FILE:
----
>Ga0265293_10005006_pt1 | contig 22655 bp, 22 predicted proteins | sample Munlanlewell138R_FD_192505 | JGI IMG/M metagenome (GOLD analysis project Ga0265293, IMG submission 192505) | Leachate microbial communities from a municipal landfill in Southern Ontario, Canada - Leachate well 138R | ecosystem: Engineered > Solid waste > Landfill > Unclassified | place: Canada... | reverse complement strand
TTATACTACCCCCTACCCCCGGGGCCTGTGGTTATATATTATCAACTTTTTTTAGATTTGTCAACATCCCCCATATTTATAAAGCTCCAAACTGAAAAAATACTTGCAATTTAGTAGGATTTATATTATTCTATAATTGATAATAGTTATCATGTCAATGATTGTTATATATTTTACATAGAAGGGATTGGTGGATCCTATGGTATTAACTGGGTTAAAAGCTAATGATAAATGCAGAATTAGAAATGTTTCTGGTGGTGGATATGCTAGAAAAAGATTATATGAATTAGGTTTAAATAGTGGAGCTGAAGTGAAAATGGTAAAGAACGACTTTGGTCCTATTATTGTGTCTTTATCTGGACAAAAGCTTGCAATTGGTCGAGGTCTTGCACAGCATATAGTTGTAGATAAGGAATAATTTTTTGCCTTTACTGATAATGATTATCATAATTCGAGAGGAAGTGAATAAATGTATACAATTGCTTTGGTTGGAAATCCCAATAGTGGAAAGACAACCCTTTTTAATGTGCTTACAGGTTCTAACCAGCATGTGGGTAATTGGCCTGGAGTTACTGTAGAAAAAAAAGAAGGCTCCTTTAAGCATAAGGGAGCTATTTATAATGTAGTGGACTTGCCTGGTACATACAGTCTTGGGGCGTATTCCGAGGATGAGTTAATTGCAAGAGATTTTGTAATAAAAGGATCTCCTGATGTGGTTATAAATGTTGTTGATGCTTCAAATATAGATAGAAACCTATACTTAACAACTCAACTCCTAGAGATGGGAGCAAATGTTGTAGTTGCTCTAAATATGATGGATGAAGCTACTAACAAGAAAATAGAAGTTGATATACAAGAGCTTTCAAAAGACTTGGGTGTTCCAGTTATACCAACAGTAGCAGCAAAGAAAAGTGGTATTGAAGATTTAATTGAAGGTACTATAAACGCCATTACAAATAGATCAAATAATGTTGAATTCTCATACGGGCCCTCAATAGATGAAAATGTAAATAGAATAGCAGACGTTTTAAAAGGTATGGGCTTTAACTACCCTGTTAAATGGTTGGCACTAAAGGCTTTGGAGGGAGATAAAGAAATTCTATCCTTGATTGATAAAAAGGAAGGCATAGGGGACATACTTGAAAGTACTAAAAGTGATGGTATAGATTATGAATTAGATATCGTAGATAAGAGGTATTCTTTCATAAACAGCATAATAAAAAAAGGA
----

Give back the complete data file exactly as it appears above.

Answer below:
>Ga0265293_10005006_pt1 | contig 22655 bp, 22 predicted proteins | sample Munlanlewell138R_FD_192505 | JGI IMG/M metagenome (GOLD analysis project Ga0265293, IMG submission 192505) | Leachate microbial communities from a municipal landfill in Southern Ontario, Canada - Leachate well 138R | ecosystem: Engineered > Solid waste > Landfill > Unclassified | place: Canada... | reverse complement strand
TTATACTACCCCCTACCCCCGGGGCCTGTGGTTATATATTATCAACTTTTTTTAGATTTGTCAACATCCCCCATATTTATAAAGCTCCAAACTGAAAAAATACTTGCAATTTAGTAGGATTTATATTATTCTATAATTGATAATAGTTATCATGTCAATGATTGTTATATATTTTACATAGAAGGGATTGGTGGATCCTATGGTATTAACTGGGTTAAAAGCTAATGATAAATGCAGAATTAGAAATGTTTCTGGTGGTGGATATGCTAGAAAAAGATTATATGAATTAGGTTTAAATAGTGGAGCTGAAGTGAAAATGGTAAAGAACGACTTTGGTCCTATTATTGTGTCTTTATCTGGACAAAAGCTTGCAATTGGTCGAGGTCTTGCACAGCATATAGTTGTAGATAAGGAATAATTTTTTGCCTTTACTGATAATGATTATCATAATTCGAGAGGAAGTGAATAAATGTATACAATTGCTTTGGTTGGAAATCCCAATAGTGGAAAGACAACCCTTTTTAATGTGCTTACAGGTTCTAACCAGCATGTGGGTAATTGGCCTGGAGTTACTGTAGAAAAAAAAGAAGGCTCCTTTAAGCATAAGGGAGCTATTTATAATGTAGTGGACTTGCCTGGTACATACAGTCTTGGGGCGTATTCCGAGGATGAGTTAATTGCAAGAGATTTTGTAATAAAAGGATCTCCTGATGTGGTTATAAATGTTGTTGATGCTTCAAATATAGATAGAAACCTATACTTAACAACTCAACTCCTAGAGATGGGAGCAAATGTTGTAGTTGCTCTAAATATGATGGATGAAGCTACTAACAAGAAAATAGAAGTTGATATACAAGAGCTTTCAAAAGACTTGGGTGTTCCAGTTATACCAACAGTAGCAGCAAAGAAAAGTGGTATTGAAGATTTAATTGAAGGTACTATAAACGCCATTACAAATAGATCAAATAATGTTGAATTCTCATACGGGCCCTCAATAGATGAAAATGTAAATAGAATAGCAGACGTTTTAAAAGGTATGGGCTTTAACTACCCTGTTAAATGGTTGGCACTAAAGGCTTTGGAGGGAGATAAAGAAATTCTATCCTTGATTGATAAAAAGGAAGGCATAGGGGACATACTTGAAAGTACTAAAAGTGATGGTATAGATTATGAATTAGATATCGTAGATAAGAGGTATTCTTTCATAAACAGCATAATAAAAAAAGGA